A nine-year-old amateur inventor, Francophile, and pacifist searches New York City for the lock that matches a mysterious key left behind by his father, who died in the World Trade Center on September 11, 2001.
Until he was downsized, affable, amiable Larry Crowne (Hanks) was a superstar team leader at the big-box company where he's worked since his time in the Navy. Underwater on his mortgage and unclear on what to do with his suddenly free days, Larry heads to his local college to start over. There he becomes part of a colorful community of outcasts, also-rans and the overlooked all trying to find a better future for themselves...often moving around town in a herd of scooters. In his public-speaking class, Larry develops an unexpected crush on his teacher Mercedes Tainot (Roberts), who has lost as much passion for teaching as she has for her husband. The simple guy who has every reason to think his life has stalled will come to learn an unexpected lesson: when you think everything worth having has passed you by, you just might discover your reason to live. Written by
To begin, I'm not sure what some of the other reviewers expected to see in this film. Larry Crowne is not a sizzling drama, a fast paced action movie, or an over-the-top comedy, & it's not likely to win a bunch of Oscars for acting, screenplay or anything else for that matter. What is is, however, is a well written, fun movie that is fairly well acted & very enjoyable.
The story does take a little bit to unfold, but does so in an organic way as not to give away too much too soon. The cast was well chosen & I found the characters to have been well developed & really fun people. Like most other films, there is certainly some creative license taken in that most everybody in it is funny and likable, which is what you want from a film like this. If only reality were filled with such great people, we should all be so lucky.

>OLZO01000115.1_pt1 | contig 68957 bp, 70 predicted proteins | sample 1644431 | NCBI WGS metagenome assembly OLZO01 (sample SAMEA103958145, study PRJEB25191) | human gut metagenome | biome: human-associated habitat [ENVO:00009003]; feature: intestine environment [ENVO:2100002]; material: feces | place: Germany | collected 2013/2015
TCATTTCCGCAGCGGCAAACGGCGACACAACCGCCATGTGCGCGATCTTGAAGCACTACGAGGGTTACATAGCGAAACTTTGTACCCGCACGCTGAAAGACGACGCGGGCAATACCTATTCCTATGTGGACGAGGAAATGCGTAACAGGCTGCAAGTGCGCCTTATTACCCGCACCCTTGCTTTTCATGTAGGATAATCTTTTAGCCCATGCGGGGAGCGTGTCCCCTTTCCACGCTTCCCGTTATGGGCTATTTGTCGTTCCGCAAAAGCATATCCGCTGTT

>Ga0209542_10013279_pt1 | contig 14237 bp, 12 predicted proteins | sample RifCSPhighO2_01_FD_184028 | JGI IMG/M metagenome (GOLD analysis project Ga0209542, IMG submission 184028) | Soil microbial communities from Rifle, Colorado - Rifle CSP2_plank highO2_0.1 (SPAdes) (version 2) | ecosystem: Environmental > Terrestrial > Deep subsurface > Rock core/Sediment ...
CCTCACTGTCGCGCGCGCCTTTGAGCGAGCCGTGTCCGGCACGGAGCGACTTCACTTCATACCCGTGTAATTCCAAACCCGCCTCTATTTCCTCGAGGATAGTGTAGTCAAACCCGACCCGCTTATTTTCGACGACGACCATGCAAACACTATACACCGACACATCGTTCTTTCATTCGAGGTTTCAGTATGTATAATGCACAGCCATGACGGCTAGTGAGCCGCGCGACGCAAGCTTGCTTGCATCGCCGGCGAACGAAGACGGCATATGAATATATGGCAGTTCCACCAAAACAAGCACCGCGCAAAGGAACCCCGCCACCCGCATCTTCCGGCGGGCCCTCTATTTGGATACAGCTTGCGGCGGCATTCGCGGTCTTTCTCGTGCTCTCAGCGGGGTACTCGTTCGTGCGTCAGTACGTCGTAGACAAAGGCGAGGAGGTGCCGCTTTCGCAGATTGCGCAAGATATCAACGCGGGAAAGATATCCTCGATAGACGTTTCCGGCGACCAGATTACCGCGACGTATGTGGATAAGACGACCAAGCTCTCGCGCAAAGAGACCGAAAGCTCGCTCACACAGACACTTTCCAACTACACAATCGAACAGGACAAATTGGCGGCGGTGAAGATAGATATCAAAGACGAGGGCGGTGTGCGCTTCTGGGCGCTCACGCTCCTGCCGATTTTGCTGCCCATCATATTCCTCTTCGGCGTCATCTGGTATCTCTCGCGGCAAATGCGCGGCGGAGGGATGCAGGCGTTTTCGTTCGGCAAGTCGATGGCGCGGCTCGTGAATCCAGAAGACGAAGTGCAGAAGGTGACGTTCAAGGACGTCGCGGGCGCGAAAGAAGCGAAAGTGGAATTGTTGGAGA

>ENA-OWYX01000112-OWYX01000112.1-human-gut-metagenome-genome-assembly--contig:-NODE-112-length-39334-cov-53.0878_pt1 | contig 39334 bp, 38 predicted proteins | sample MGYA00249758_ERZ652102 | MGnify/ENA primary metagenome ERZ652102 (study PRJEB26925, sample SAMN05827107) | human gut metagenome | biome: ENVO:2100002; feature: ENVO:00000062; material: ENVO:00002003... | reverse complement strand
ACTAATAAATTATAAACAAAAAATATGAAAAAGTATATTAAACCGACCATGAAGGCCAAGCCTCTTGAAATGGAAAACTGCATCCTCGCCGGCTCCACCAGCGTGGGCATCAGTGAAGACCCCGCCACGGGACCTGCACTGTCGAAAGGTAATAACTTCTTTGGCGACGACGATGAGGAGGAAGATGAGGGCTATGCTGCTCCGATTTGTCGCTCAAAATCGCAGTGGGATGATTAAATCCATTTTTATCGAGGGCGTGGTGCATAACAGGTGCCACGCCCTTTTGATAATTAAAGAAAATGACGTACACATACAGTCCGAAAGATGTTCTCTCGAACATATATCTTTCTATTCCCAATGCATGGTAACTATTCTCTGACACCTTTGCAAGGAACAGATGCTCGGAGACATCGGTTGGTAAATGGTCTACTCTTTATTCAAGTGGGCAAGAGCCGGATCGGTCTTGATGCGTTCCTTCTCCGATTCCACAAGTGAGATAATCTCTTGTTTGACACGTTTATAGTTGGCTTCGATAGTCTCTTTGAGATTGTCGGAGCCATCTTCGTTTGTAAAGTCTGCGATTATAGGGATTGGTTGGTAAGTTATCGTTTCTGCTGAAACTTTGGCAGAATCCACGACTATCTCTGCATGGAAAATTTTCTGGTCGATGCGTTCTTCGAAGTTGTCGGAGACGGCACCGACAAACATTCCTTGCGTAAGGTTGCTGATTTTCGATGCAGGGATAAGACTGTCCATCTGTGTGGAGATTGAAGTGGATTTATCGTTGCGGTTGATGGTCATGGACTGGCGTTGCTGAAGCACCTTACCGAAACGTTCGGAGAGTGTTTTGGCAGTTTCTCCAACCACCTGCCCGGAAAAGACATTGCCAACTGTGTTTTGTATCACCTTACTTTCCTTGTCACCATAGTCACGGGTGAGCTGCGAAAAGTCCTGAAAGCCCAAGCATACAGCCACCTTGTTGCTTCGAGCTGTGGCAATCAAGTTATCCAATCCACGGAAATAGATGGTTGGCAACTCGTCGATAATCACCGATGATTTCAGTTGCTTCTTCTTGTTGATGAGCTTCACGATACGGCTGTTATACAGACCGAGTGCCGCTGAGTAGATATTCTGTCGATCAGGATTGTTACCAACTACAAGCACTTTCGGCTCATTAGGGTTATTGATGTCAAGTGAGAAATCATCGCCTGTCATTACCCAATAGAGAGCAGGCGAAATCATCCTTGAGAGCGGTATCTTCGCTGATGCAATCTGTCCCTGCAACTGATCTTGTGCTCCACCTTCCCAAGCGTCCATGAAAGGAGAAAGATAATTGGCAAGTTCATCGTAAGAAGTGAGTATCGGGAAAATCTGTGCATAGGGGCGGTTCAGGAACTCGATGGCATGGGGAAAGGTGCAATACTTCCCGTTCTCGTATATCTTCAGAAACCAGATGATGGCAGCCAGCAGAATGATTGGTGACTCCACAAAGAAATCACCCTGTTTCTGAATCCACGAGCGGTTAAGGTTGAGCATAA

There are a few loose ends that may have been stitched up a bit better (per several of the reviews I have read) but I'm not sure that was necessary at all to the story. Moviegoers these days seem to have a need for everything to be spelled out to the Nth degree. If it wasn't critical for the story to unfold, it didn't make its way into the picture. There's something to be said for movies that leave a bit to the imagination for the viewer after the film is over, Keeps you thinking about it for awhile after you've left your seat.
I would watch it again. I left feeling good, with a smile on my face, which is what I was after upon deciding to watch it.
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